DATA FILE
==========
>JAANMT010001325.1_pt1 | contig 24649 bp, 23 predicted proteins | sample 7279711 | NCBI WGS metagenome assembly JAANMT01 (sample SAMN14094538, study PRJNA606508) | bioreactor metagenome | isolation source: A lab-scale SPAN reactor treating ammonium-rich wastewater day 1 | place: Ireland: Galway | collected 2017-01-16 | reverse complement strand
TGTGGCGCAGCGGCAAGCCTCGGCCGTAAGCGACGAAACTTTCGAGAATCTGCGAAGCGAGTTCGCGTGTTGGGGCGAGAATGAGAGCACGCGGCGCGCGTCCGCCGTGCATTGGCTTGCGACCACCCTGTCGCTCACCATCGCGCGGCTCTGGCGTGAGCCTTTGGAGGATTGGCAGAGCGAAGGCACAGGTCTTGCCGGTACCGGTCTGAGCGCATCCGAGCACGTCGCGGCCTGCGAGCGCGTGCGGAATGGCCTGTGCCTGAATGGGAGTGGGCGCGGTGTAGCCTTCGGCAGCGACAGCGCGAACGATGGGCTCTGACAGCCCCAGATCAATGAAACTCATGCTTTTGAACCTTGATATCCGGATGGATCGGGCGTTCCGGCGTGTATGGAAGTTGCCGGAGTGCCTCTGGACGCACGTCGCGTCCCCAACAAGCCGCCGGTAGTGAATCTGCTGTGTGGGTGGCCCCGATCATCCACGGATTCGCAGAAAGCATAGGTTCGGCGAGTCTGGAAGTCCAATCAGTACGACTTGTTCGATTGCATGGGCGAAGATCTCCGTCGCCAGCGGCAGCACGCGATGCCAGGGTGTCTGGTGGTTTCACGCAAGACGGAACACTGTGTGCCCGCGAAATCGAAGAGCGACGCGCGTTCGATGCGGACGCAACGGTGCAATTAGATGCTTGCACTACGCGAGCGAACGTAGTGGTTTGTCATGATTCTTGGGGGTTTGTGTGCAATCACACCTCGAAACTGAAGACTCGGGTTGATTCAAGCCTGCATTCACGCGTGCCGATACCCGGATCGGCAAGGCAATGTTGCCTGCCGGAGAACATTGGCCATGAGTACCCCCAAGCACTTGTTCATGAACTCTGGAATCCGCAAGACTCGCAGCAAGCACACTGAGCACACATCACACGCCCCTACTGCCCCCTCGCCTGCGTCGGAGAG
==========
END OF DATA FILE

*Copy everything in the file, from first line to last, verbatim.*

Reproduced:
>JAANMT010001325.1_pt1 | contig 24649 bp, 23 predicted proteins | sample 7279711 | NCBI WGS metagenome assembly JAANMT01 (sample SAMN14094538, study PRJNA606508) | bioreactor metagenome | isolation source: A lab-scale SPAN reactor treating ammonium-rich wastewater day 1 | place: Ireland: Galway | collected 2017-01-16 | reverse complement strand
TGTGGCGCAGCGGCAAGCCTCGGCCGTAAGCGACGAAACTTTCGAGAATCTGCGAAGCGAGTTCGCGTGTTGGGGCGAGAATGAGAGCACGCGGCGCGCGTCCGCCGTGCATTGGCTTGCGACCACCCTGTCGCTCACCATCGCGCGGCTCTGGCGTGAGCCTTTGGAGGATTGGCAGAGCGAAGGCACAGGTCTTGCCGGTACCGGTCTGAGCGCATCCGAGCACGTCGCGGCCTGCGAGCGCGTGCGGAATGGCCTGTGCCTGAATGGGAGTGGGCGCGGTGTAGCCTTCGGCAGCGACAGCGCGAACGATGGGCTCTGACAGCCCCAGATCAATGAAACTCATGCTTTTGAACCTTGATATCCGGATGGATCGGGCGTTCCGGCGTGTATGGAAGTTGCCGGAGTGCCTCTGGACGCACGTCGCGTCCCCAACAAGCCGCCGGTAGTGAATCTGCTGTGTGGGTGGCCCCGATCATCCACGGATTCGCAGAAAGCATAGGTTCGGCGAGTCTGGAAGTCCAATCAGTACGACTTGTTCGATTGCATGGGCGAAGATCTCCGTCGCCAGCGGCAGCACGCGATGCCAGGGTGTCTGGTGGTTTCACGCAAGACGGAACACTGTGTGCCCGCGAAATCGAAGAGCGACGCGCGTTCGATGCGGACGCAACGGTGCAATTAGATGCTTGCACTACGCGAGCGAACGTAGTGGTTTGTCATGATTCTTGGGGGTTTGTGTGCAATCACACCTCGAAACTGAAGACTCGGGTTGATTCAAGCCTGCATTCACGCGTGCCGATACCCGGATCGGCAAGGCAATGTTGCCTGCCGGAGAACATTGGCCATGAGTACCCCCAAGCACTTGTTCATGAACTCTGGAATCCGCAAGACTCGCAGCAAGCACACTGAGCACACATCACACGCCCCTACTGCCCCCTCGCCTGCGTCGGAGAG